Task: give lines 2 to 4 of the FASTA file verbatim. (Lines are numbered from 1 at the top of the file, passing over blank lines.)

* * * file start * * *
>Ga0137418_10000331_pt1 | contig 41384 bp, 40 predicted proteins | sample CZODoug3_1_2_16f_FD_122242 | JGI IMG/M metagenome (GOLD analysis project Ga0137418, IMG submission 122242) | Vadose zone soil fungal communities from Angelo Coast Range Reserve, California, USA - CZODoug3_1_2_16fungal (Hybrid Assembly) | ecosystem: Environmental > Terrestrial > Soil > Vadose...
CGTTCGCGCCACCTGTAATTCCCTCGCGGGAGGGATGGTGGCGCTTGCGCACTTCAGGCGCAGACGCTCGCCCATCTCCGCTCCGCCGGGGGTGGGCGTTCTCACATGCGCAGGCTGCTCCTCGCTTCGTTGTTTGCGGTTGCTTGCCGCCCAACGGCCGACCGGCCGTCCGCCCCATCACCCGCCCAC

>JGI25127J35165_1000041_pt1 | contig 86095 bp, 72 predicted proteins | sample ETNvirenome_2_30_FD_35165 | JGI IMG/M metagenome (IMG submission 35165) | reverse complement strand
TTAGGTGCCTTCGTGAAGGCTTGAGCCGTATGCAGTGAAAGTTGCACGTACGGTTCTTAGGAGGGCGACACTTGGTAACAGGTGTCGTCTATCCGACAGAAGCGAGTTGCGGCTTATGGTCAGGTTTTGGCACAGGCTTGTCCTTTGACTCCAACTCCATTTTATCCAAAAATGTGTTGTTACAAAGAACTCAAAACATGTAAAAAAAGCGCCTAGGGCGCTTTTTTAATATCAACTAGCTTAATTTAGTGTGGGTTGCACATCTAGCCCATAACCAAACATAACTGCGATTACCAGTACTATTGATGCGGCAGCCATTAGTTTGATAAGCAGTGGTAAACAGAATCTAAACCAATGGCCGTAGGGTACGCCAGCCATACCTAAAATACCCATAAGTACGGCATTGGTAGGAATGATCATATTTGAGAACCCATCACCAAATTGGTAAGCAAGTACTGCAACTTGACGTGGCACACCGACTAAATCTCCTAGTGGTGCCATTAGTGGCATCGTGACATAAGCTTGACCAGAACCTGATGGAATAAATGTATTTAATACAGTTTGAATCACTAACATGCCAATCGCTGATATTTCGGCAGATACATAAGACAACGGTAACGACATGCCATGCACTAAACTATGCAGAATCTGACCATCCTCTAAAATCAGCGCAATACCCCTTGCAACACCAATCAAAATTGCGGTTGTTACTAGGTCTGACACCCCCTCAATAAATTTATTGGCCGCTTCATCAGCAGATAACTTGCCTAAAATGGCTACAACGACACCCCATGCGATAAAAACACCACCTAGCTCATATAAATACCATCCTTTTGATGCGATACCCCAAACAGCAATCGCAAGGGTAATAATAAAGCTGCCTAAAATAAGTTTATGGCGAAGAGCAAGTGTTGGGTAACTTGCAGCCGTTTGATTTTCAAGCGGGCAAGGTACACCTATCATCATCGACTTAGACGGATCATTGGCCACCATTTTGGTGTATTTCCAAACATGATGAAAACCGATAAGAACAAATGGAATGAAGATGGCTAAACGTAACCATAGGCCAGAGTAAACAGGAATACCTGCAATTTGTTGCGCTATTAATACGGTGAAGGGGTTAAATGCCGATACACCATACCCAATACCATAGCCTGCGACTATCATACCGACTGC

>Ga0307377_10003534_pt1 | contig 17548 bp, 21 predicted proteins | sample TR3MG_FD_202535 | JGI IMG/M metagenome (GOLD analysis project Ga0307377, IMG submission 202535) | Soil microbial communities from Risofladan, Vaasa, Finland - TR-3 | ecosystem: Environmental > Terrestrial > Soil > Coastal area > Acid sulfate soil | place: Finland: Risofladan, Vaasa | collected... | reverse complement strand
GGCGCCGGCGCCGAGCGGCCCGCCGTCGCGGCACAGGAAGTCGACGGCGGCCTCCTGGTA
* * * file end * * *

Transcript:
CGTTCGCGCCACCTGTAATTCCCTCGCGGGAGGGATGGTGGCGCTTGCGCACTTCAGGCGCAGACGCTCGCCCATCTCCGCTCCGCCGGGGGTGGGCGTTCTCACATGCGCAGGCTGCTCCTCGCTTCGTTGTTTGCGGTTGCTTGCCGCCCAACGGCCGACCGGCCGTCCGCCCCATCACCCGCCCAC

>JGI25127J35165_1000041_pt1 | contig 86095 bp, 72 predicted proteins | sample ETNvirenome_2_30_FD_35165 | JGI IMG/M metagenome (IMG submission 35165) | reverse complement strand
TTAGGTGCCTTCGTGAAGGCTTGAGCCGTATGCAGTGAAAGTTGCACGTACGGTTCTTAGGAGGGCGACACTTGGTAACAGGTGTCGTCTATCCGACAGAAGCGAGTTGCGGCTTATGGTCAGGTTTTGGCACAGGCTTGTCCTTTGACTCCAACTCCATTTTATCCAAAAATGTGTTGTTACAAAGAACTCAAAACATGTAAAAAAAGCGCCTAGGGCGCTTTTTTAATATCAACTAGCTTAATTTAGTGTGGGTTGCACATCTAGCCCATAACCAAACATAACTGCGATTACCAGTACTATTGATGCGGCAGCCATTAGTTTGATAAGCAGTGGTAAACAGAATCTAAACCAATGGCCGTAGGGTACGCCAGCCATACCTAAAATACCCATAAGTACGGCATTGGTAGGAATGATCATATTTGAGAACCCATCACCAAATTGGTAAGCAAGTACTGCAACTTGACGTGGCACACCGACTAAATCTCCTAGTGGTGCCATTAGTGGCATCGTGACATAAGCTTGACCAGAACCTGATGGAATAAATGTATTTAATACAGTTTGAATCACTAACATGCCAATCGCTGATATTTCGGCAGATACATAAGACAACGGTAACGACATGCCATGCACTAAACTATGCAGAATCTGACCATCCTCTAAAATCAGCGCAATACCCCTTGCAACACCAATCAAAATTGCGGTTGTTACTAGGTCTGACACCCCCTCAATAAATTTATTGGCCGCTTCATCAGCAGATAACTTGCCTAAAATGGCTACAACGACACCCCATGCGATAAAAACACCACCTAGCTCATATAAATACCATCCTTTTGATGCGATACCCCAAACAGCAATCGCAAGGGTAATAATAAAGCTGCCTAAAATAAGTTTATGGCGAAGAGCAAGTGTTGGGTAACTTGCAGCCGTTTGATTTTCAAGCGGGCAAGGTACACCTATCATCATCGACTTAGACGGATCATTGGCCACCATTTTGGTGTATTTCCAAACATGATGAAAACCGATAAGAACAAATGGAATGAAGATGGCTAAACGTAACCATAGGCCAGAGTAAACAGGAATACCTGCAATTTGTTGCGCTATTAATACGGTGAAGGGGTTAAATGCCGATACACCATACCCAATACCATAGCCTGCGACTATCATACCGACTGC